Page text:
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Greg Reish Presents The Mountain Chamber Style of Charlie Poole at ICMC

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Charlie PooleGreg Reish of Roosevelt University in Chicago, Illinois will be intriguing you with his presentation "The 'Mountain Chamber' Style of Charlie Poole and the North Carolina Ramblers." during the International Country Music Conference (ICMC) 2012.

Reish indicates that he will focus on "Poole's Columbia sessions of 1926 and 1927 with fiddler Posey Rorer and guitarist Roy Harvey. Transcription and analysis of selected passages demonstrate how the interplay of Poole's three-finger banjo technique, Rorer's blues-inflected fiddling, and Harvey's sophisticated fingerstyle guitar runs produced an intricate composite sound that moved beyond the conventions of traditional string band music and anticipated some of the ensemble complexities of bluegrass."

Reish's detailed knowledge is always impressive plus he adds a great deal to the informal ICMC picking sessions. The ICMC has covered many bluegrass artists and those that had a significant influence on the genre as it evolved. Charlie Poole was certainly in that category. The impact of Charlie Poole in the early years of 3 finger style banjo is certainly heard today in old-time and bluegrass music.

A new ICMC participant, Irwin Streight of the Royal Military College of Canada in Kingston, Ontario will be discussing "Mary Gauthier: Songs that Will Clear a Room." Streight indicates that his analysis takes its critical purview on Gauthier's work from a statement by Southern short story writer Flannery O'Connor, who has had a considerable influence on Gauthier's artistic vision and practice. Writes O'Connor, "It is the extreme situation that best reveals what we are essentially." Like O'Connor's fiction, Gauthier's songs deal with the extremes of experience that reveal our true humanity. As Gauthier puts it, "We're both willing to clear the room." Her songs feature characters who live precariously (hobos, street people living under a bridge, an AIDS victim, an alcoholic), often violently (a prisoner on death row, a suicide, an angry person with a gun), and frequently in a state of existential despair (an abandoned child, a rejected lover). Gauthier's tightly-crafted song narratives have the telling detail and gesture that, like a good short story, reveal character and signal the mysteries of personality. Indeed, in reference to the explorations of character in her songs Gauthier has remarked, "The mystery deepens as I go further as a songwriter."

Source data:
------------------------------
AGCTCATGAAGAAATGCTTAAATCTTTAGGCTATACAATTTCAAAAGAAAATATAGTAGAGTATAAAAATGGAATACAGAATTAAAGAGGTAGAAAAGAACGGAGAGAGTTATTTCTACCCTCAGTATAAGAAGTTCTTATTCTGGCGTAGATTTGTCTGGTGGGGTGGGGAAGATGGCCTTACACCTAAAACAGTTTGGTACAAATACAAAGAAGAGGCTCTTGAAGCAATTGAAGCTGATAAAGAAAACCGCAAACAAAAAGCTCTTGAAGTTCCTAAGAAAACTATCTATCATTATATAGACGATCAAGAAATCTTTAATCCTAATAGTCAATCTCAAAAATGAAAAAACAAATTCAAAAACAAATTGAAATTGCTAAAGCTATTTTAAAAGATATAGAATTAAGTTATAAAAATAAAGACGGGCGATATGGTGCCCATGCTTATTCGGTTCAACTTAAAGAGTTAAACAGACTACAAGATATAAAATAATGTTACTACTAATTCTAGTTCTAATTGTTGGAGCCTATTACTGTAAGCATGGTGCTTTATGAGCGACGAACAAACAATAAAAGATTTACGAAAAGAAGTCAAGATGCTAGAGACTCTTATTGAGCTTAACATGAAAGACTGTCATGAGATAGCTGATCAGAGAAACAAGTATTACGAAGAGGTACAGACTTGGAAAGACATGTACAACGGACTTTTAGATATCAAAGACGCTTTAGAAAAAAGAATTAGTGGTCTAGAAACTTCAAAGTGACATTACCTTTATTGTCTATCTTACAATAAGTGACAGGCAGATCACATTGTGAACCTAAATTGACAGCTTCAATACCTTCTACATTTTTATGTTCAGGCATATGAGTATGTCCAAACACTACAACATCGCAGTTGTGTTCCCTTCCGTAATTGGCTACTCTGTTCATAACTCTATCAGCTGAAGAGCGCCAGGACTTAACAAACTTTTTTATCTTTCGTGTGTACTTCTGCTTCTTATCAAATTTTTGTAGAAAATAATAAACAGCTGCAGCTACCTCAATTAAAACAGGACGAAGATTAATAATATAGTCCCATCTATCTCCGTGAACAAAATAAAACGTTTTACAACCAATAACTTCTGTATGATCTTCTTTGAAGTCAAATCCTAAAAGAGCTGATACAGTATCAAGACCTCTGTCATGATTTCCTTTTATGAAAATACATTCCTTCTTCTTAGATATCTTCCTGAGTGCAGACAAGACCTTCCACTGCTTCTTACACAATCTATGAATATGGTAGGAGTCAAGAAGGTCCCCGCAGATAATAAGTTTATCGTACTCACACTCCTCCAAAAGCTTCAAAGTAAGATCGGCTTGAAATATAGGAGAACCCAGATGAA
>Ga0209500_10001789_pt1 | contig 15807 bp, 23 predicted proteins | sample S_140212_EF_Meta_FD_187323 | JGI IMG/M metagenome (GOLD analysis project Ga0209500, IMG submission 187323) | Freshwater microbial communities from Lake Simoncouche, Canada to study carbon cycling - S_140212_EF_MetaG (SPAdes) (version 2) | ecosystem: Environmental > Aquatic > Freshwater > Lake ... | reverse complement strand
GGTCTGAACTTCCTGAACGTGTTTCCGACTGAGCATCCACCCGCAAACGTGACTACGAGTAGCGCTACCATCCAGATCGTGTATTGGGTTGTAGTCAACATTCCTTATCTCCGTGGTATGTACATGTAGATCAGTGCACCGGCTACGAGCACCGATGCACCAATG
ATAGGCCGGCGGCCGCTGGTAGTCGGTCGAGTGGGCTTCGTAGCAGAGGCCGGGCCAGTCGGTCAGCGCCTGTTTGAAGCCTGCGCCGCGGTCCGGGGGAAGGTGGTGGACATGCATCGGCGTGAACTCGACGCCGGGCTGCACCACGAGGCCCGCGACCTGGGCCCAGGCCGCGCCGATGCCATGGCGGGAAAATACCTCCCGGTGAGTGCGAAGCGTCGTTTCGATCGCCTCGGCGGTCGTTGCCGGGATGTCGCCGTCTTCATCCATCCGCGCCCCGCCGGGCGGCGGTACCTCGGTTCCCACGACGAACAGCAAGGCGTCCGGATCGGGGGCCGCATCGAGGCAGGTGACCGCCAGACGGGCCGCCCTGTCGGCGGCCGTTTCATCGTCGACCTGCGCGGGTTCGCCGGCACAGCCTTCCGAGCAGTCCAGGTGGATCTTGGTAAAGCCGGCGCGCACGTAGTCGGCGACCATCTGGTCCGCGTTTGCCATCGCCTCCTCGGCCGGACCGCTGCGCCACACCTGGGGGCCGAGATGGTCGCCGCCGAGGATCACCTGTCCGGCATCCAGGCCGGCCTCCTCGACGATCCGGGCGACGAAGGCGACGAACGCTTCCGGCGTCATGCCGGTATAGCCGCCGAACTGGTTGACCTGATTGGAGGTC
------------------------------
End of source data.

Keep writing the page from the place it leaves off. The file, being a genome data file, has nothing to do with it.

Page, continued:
Independent scholar and country artist Caroline Gnagy of Austin, Texas will be presenting "The Welded Chain That Binds Us: One Family's Journey From Prison Cell to Opry Stage." Gnagy's presentation will deal with 87 year-old ex-convict Tom Cook from Chestnut Mount, Tennessee who "ran moonshine for the East Coast mafia as a young man, and consequently served two 3-year terms and part of a 5-year prison term in various penitentiaries in the 1950s and 1960s. He is fast-talking, charismatic, and the father of Nashville-based Grand Ole Opry star, Elizabeth Cook." Gnagy will discuss Tom Cook's experience in a country prison band as well as his impact on daughter Elizabeth Cook's country music career.

Chris Wilson of the University of Toronto will be providing yet further insight into the songwriting process in his ICMC 2012 presentation "I Got Three Hours Next Tuesday Morning: Co-Writing on Music Row and the Strategic Responses of Nashville Songwriters." Wilson "explores songwriters responses to the imposition and challenges of co-writing in order to get their songs cut." He indicates that co-writing "has become standard operating procedure for songwriters on Music Row. The expectation of collaboration with other songwriters is a definable example of how Music Row affects songwriters' strategies, particularly given that co-writing was an unfamiliar process for many songwriters prior to their arrival in Nashville. Writing with younger performers, increasingly more common on Music Row, elicits responses ranging from contempt to enthusiasm from established songwriters who are expected to collaborate with and share songwriting credits with more novice songwriters." ICMC is pleased to have this significant dimension of ‘the business' explored in depth.

Distinguished presenter Patrick Huber of Missouri State University will be discussing "Black Hillbillies: African American Musicians on Old-Time Records, 1924-1932." The late Charles Wolfe would be VERY pleased as he felt the African American aspect of country music needed a great deal of work. Huber indicates that he will examine "those black musicians who performed on hillbilly records before 1933, as members of integrated groups, as accompanists, or as racially cross-listed artists, and discusses what their presence of these records can tell us about the hillbilly recording industry during this formative period."

The International Country Music Conference (ICMC) provides scholars an opportunity to share their work in all aspects of country music. ICMC broadly defines country music to include variants which share common historical and cultural roots ranging from Americana,, Bluegrass, Cajun, Country Rock, Crossover, and Honky Tonk to the Nashville Sound, New Traditionalist, Old Time Country, and Western Swing. ICMC is truly international with scholars from Australia, Austria, Canada, the Czech Republic, Germany, Japan, and the United Kingdom participating.

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